THIS WEEK IN 1970: Time runs out on the lonely reign of a signal box man

Signal box - The bleak and isolated siting of the Idsworth signal box illustrates the loneliness of the signalman's lot
Signal box - The bleak and isolated siting of the Idsworth signal box illustrates the loneliness of the signalman's lot
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Three little pieces of Victorian England were to be demolished along the section of railway between Portsmouth and Petersfield.

Signal boxes at Rowlands Castle, Idsworth and Buriton sidings were to be replaces by an automatic signalling system.

Six signalmen were being made redundant, three of them were retiring and the others were moving to other railway jobs.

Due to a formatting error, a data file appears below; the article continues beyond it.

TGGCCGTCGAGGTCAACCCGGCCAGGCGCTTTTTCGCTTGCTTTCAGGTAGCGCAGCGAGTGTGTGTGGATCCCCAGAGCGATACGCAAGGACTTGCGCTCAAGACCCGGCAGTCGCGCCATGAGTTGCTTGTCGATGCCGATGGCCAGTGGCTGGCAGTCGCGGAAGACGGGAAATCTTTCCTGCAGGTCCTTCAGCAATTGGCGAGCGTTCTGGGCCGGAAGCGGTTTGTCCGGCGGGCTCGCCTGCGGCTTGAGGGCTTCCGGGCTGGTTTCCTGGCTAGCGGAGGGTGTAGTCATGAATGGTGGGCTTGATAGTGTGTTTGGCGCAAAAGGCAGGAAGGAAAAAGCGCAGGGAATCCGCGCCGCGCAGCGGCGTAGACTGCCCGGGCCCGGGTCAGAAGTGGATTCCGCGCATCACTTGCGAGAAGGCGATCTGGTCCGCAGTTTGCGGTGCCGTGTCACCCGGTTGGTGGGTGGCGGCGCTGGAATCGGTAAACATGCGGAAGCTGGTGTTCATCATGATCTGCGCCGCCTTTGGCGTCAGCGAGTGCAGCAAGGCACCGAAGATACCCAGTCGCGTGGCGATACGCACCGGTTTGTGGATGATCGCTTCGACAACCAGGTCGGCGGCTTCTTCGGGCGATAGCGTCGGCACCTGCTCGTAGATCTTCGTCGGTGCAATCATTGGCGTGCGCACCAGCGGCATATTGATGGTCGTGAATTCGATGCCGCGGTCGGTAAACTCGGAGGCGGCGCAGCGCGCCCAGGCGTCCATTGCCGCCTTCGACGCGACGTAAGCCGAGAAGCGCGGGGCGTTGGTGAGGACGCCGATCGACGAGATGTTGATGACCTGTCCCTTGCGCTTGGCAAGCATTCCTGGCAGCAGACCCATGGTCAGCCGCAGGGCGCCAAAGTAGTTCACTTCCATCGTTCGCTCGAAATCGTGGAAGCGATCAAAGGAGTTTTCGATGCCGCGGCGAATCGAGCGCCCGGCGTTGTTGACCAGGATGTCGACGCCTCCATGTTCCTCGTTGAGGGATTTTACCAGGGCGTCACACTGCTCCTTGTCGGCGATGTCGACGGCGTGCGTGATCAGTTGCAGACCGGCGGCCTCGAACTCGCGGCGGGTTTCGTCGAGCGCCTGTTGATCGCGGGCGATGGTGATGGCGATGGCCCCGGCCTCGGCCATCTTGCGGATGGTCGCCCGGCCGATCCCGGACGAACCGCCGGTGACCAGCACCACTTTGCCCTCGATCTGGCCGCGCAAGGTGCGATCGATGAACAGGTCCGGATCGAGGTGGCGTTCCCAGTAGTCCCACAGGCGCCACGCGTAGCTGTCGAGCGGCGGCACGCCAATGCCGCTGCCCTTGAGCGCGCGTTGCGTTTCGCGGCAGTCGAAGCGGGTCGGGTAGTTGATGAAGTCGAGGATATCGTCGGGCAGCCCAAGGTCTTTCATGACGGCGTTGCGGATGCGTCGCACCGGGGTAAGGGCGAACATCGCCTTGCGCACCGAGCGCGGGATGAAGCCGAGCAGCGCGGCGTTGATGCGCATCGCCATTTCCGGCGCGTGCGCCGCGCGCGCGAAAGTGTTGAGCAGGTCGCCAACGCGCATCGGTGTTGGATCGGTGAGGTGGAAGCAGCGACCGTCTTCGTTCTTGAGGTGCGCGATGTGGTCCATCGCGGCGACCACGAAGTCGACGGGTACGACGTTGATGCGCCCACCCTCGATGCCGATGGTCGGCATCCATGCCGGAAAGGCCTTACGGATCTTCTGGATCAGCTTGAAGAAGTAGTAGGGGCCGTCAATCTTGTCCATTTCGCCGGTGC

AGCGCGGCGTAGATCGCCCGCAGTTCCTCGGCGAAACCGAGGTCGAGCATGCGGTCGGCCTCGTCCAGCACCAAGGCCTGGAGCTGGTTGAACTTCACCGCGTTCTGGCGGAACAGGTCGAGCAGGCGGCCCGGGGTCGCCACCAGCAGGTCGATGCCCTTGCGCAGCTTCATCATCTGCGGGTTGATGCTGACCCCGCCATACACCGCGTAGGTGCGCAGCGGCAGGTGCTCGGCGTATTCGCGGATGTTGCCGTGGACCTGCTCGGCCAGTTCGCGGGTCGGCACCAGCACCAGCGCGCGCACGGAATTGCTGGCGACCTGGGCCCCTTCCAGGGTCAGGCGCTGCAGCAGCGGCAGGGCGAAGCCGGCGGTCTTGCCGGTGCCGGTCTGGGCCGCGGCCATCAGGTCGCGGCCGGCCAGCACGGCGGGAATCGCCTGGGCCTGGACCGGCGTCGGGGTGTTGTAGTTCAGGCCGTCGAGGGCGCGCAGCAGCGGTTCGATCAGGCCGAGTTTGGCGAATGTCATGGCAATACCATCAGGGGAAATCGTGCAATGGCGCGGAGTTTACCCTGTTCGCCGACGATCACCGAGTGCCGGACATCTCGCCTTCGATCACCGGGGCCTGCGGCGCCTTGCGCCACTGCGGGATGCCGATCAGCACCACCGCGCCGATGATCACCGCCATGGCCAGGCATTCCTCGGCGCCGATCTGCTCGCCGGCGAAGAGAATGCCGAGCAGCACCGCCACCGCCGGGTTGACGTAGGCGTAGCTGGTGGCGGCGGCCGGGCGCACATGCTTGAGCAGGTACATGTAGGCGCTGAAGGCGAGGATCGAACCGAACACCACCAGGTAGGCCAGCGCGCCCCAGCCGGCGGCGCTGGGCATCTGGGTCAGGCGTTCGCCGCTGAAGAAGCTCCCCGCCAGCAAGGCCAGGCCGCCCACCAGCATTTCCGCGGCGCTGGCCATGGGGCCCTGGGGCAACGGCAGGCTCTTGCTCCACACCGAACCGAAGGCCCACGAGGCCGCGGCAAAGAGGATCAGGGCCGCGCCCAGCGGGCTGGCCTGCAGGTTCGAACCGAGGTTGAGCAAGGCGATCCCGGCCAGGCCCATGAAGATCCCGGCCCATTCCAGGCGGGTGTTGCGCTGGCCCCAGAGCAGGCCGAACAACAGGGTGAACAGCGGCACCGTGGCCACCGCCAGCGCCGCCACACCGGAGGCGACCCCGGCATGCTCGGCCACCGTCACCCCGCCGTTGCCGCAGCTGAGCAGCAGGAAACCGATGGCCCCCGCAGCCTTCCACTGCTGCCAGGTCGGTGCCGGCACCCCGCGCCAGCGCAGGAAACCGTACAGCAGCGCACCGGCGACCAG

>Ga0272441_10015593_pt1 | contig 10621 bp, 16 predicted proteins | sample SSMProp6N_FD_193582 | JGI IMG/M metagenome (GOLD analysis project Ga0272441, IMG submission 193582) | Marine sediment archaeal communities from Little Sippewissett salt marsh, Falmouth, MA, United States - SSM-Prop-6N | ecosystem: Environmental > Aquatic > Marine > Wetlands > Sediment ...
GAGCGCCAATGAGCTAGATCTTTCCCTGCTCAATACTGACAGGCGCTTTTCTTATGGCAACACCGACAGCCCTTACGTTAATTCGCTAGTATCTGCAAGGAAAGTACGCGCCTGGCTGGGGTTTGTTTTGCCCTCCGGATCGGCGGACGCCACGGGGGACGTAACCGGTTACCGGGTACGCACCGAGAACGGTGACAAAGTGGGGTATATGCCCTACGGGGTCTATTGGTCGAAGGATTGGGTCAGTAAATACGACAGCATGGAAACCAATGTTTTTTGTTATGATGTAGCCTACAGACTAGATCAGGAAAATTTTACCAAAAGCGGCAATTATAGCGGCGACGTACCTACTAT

They said they would miss their cosy oases of warmth and light, with their pot-bellied stoves, massive iron levers and brass ware, redolent of the age of steam.

Cedric Attrill had been at the Buriton signal box for the previous 16 years and felt sorry about leaving it.

He said: ‘It’s a lonely life, but you get some amusing times.

‘I have been king of my own domain and that’s what a signalman likes about his job,’ he added.

One of the retiring signalmen, James Hawkins, who had been at the Rowlands Castle box for 10 years, was believed to be one of the longest serving railwaymen in the area.

All of the outdated equipment in the boxes – including some rarities which would have delighted railway enthusiasts – were to be stripped and stored by BR prior to sale.